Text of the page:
Once I got rid of these assumptions, it turned out that contributing to the sustainable future of the human race or ensuring that I personally see a continuation of my family is actually pretty meaningful if I let it be meaningful. Even better, it aligns well with what it means to be a human robot, as you suggested regarding DNA propagation.

                                                                                                  2. 4

                                                                                                    You are just doing genetic socialism and propping up bad reproductive strategies that are proven to not work.

                                                                                                    There’s something odd about someone calling themselves libertarian but espousing racial collectivism. Or is your username meant to be ironic or something?

                                                                                                    Life is without meaning, and any attempt to find one is just your mind incapable of accepting the fact that you are mortal and small, and wanting to be large and forever.

                                                                                                    This may be true.

                                                                                                    Don’t worry though, sooner or later your children will come home from school and your neural “let’s make sure the children are well so they will propagate my genes” system will fire and you will forget about all these silly questions.

                                                                                                    This is completely false.

                                                                                                    1. 2

                                                                                                      They aren’t a libertarian just like the nazis weren’t national socialists. It’s just a way for them to spout bullshit and hope naive libertarians will buy in to it without questioning the line of reasoning. While I do have reservations about libertarian ideology, this person is just a classist racist bigot and frankly has no place on lobsters. I’ve yet to see anything they’ve spouted to actually be libertarian anyway.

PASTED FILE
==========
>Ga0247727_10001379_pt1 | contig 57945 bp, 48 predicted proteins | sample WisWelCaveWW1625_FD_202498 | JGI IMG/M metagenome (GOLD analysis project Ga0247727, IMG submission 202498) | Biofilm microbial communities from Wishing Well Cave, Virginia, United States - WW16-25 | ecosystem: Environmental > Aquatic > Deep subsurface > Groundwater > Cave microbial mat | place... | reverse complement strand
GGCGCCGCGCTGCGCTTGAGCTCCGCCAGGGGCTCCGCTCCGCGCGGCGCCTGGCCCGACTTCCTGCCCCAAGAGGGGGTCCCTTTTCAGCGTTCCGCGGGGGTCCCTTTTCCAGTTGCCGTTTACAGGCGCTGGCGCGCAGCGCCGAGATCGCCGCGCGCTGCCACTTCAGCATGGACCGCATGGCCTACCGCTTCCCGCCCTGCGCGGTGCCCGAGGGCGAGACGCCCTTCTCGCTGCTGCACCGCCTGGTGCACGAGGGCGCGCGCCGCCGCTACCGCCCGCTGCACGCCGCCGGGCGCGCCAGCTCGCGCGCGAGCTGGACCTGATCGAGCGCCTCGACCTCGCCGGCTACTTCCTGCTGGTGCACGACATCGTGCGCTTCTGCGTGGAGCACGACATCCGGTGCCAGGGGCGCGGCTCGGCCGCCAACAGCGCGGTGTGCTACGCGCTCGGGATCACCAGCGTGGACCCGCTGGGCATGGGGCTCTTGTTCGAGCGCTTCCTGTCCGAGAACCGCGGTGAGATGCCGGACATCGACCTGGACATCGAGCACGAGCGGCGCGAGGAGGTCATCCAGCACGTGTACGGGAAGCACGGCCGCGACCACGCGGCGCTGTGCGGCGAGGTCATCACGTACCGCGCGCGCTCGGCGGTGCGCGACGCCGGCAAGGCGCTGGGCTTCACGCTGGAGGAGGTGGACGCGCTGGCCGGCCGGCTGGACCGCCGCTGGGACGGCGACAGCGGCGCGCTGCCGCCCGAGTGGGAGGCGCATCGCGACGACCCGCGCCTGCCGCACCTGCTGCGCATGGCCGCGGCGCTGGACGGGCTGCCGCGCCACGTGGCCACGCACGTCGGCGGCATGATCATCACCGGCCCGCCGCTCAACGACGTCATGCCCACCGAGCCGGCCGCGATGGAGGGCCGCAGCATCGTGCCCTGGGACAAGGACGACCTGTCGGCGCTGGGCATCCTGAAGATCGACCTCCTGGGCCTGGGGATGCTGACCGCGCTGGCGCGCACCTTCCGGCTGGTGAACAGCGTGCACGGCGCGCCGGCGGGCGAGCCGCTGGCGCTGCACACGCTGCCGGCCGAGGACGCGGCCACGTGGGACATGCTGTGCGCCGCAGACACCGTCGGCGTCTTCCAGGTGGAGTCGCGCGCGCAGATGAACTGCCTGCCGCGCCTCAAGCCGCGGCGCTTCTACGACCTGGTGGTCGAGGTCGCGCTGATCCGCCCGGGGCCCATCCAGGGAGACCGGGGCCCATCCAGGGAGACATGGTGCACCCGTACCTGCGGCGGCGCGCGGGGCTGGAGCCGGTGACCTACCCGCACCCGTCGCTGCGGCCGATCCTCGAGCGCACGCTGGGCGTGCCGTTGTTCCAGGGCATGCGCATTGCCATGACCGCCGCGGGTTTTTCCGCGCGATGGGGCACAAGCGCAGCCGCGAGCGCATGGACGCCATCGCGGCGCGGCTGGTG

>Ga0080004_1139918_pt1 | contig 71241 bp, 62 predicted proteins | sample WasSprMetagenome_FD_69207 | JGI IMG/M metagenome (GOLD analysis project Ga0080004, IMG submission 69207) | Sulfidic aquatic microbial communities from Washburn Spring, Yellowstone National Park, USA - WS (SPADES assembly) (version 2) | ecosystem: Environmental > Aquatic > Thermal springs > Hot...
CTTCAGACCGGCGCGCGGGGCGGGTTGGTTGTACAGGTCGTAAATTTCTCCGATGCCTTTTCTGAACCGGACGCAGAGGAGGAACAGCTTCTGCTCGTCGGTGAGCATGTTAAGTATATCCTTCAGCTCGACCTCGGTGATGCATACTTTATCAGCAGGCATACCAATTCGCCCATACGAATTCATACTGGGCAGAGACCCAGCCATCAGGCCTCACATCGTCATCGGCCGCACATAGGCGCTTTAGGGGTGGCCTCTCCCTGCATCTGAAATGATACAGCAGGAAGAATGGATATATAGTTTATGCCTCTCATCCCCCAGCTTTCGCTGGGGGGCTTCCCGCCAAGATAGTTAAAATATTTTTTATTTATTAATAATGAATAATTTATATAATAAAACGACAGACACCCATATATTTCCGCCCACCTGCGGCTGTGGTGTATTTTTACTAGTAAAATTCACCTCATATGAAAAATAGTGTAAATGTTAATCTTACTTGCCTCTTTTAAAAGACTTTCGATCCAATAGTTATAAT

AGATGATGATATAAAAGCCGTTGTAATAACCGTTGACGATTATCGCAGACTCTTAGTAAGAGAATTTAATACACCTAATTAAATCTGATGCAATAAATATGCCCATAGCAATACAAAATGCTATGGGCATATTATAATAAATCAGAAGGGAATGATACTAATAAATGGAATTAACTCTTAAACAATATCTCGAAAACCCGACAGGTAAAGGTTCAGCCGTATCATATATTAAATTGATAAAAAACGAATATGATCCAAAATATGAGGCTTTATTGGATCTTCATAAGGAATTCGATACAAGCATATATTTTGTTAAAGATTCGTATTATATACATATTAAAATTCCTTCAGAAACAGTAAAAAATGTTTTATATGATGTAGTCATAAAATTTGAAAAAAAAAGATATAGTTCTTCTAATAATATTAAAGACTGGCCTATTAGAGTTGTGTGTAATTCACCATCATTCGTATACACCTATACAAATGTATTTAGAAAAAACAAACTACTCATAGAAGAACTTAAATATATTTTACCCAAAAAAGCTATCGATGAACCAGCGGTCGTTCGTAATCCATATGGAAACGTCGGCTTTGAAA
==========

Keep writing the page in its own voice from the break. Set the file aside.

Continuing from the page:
1. -1

                                                                                                        There’s something odd about someone calling themselves libertarian but espousing racial collectivism.

                                                                                                        You are clearly projecting here because there’s nothing racial about my comments.

                                                                                                        1. 4

                                                                                                          You claim that starving children are starving because they are genetically inferior.

                                                                                                          1. 6

                                                                                                            This user probably isn’t worth replying to. Expect to be sealioned to hell.

                                                                                                            1. -3

                                                                                                              I never said they are inferior, but that the reproductive strategy embedded within their DNA has proven to fail by the very fact that they are starving.

                                                                                                              You really are projecting.

                                                                                                              1. 10

                                                                                                                I intended to stay out of this but there’s nothing genetic about any of:

                                                                                                                • being born into an unstable, grossly unfair, or failed nation-state.
                                                                                                                • experiencing a famine or a natural disaster.
                                                                                                                • being surrounded by a civil war.
                                                                                                                • having your ethnic group despised and persecuted.
                                                                                                                • not acquiring a useful education when basic needs are unmet.
                                                                                                                • having children when birth control is unavailable or proscribed.